The eight-day Jewish celebration known as Hanukkah or Chanukah commemorates the rededication during the second century B.C. of the Second Temple in Jerusalem, where according to legend, Jews had risen up against their Greek-Syrian oppressors in the Maccabean Revolt. Hanukkah, which means “dedication” in Hebrew, begins on the 25th of Kislev in the Hebrew calendar and usually falls in November or December. Often called the Festival of Lights, the holiday is celebrated with the lighting of the menorah, traditional foods, games and gifts.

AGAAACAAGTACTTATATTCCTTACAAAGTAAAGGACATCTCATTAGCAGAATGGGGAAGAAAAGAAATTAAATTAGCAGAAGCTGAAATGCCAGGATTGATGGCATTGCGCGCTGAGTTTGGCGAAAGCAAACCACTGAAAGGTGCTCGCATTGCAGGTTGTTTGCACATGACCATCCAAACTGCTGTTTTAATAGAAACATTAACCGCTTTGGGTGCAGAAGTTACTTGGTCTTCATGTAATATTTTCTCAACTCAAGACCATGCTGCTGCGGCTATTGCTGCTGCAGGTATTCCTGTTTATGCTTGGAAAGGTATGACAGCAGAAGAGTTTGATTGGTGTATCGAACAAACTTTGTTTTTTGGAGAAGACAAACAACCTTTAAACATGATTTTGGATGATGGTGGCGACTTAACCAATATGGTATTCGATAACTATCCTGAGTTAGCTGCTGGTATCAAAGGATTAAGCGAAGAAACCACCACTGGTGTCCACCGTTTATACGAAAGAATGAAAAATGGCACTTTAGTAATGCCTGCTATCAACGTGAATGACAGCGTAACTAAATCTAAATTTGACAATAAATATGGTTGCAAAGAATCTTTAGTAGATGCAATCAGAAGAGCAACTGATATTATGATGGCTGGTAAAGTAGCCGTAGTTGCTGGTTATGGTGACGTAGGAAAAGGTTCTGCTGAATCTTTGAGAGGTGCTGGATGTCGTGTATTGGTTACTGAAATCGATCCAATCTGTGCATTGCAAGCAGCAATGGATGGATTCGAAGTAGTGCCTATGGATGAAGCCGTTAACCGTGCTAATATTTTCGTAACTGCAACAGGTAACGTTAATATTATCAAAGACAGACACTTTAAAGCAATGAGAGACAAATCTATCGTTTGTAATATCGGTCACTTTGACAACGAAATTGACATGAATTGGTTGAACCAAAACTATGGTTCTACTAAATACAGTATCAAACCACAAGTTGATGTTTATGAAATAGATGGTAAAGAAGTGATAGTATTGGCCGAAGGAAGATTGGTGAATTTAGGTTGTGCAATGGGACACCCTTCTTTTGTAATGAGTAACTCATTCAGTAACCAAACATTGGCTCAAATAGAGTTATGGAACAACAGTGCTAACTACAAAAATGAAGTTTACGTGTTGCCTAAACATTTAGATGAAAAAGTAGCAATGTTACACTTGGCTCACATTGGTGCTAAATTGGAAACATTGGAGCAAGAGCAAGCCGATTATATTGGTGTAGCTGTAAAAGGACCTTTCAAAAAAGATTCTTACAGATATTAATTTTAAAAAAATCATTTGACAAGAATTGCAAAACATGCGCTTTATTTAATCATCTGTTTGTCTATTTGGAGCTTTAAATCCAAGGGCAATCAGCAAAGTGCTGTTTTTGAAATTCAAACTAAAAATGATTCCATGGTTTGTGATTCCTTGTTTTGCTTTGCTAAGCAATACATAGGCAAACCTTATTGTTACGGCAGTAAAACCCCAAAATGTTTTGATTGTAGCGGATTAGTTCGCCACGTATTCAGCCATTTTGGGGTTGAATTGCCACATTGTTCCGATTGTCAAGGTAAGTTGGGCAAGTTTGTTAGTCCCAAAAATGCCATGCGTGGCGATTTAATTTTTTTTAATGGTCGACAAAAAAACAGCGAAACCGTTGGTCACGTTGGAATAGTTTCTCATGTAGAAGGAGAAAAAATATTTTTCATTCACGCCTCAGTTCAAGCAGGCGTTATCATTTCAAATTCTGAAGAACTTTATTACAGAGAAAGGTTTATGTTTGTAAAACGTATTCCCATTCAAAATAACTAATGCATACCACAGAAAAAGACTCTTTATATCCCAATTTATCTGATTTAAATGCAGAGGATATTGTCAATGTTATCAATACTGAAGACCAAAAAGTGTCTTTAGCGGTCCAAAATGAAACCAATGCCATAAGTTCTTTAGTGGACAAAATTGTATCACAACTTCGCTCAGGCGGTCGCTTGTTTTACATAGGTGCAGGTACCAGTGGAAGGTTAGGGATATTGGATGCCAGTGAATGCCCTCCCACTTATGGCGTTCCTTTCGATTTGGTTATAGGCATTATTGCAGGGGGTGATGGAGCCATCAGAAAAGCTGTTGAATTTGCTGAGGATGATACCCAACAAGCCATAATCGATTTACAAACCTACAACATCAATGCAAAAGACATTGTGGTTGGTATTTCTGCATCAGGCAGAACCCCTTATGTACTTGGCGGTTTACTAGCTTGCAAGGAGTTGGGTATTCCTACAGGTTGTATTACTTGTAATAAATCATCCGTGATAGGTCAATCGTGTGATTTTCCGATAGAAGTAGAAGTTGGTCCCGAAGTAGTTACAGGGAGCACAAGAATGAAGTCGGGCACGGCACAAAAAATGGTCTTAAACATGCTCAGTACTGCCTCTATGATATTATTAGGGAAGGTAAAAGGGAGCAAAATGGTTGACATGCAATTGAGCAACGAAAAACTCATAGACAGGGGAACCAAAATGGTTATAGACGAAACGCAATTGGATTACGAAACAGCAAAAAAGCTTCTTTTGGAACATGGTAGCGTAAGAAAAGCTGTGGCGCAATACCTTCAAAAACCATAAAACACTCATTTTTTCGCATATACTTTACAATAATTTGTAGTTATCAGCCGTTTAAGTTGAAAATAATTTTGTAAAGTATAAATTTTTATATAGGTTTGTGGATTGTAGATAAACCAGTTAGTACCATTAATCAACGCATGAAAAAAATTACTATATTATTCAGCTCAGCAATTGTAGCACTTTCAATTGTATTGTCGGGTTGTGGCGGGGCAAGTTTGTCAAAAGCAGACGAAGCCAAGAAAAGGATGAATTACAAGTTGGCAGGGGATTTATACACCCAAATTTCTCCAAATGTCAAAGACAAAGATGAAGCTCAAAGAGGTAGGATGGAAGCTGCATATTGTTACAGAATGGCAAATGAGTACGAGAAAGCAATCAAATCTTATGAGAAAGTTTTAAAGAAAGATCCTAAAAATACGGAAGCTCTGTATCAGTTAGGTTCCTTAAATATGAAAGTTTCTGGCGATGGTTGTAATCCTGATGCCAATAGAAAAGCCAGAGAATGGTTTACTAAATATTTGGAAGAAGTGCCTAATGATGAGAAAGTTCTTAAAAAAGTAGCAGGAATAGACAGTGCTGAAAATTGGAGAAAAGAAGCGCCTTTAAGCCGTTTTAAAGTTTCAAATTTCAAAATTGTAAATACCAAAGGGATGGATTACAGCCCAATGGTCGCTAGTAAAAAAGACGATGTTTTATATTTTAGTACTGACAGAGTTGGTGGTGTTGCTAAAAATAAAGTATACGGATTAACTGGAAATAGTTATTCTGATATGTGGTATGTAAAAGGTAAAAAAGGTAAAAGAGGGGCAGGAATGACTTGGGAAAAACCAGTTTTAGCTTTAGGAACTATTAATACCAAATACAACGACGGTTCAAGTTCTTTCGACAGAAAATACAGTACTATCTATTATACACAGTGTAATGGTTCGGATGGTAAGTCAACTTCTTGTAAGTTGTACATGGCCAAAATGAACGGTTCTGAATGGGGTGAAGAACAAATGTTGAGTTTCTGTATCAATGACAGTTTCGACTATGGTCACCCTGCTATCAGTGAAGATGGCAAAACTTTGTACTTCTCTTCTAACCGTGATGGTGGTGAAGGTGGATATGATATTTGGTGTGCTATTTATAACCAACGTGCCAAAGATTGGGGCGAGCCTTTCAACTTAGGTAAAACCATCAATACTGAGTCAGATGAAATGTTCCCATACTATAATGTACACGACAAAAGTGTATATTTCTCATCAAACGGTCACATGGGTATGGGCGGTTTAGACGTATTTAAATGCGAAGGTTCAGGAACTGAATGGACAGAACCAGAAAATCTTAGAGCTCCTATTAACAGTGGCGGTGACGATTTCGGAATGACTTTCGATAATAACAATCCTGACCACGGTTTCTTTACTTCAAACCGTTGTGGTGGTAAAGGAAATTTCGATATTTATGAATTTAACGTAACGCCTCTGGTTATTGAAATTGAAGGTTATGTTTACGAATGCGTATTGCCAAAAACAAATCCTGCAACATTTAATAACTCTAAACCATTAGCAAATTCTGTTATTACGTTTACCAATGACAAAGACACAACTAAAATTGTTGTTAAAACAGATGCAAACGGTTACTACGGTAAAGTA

The holiday of Chanukah is completely oil-oriented. The miracle involved the Greeks’ unsuccessful attempt to defile all the oil in the Holy Temple, and the miraculous jug of oil which burned for eight days.
We celebrate by lighting menorahs—preferably with oil—and eating oily foods such as latkes (or draniki in Belarus) and doughnuts.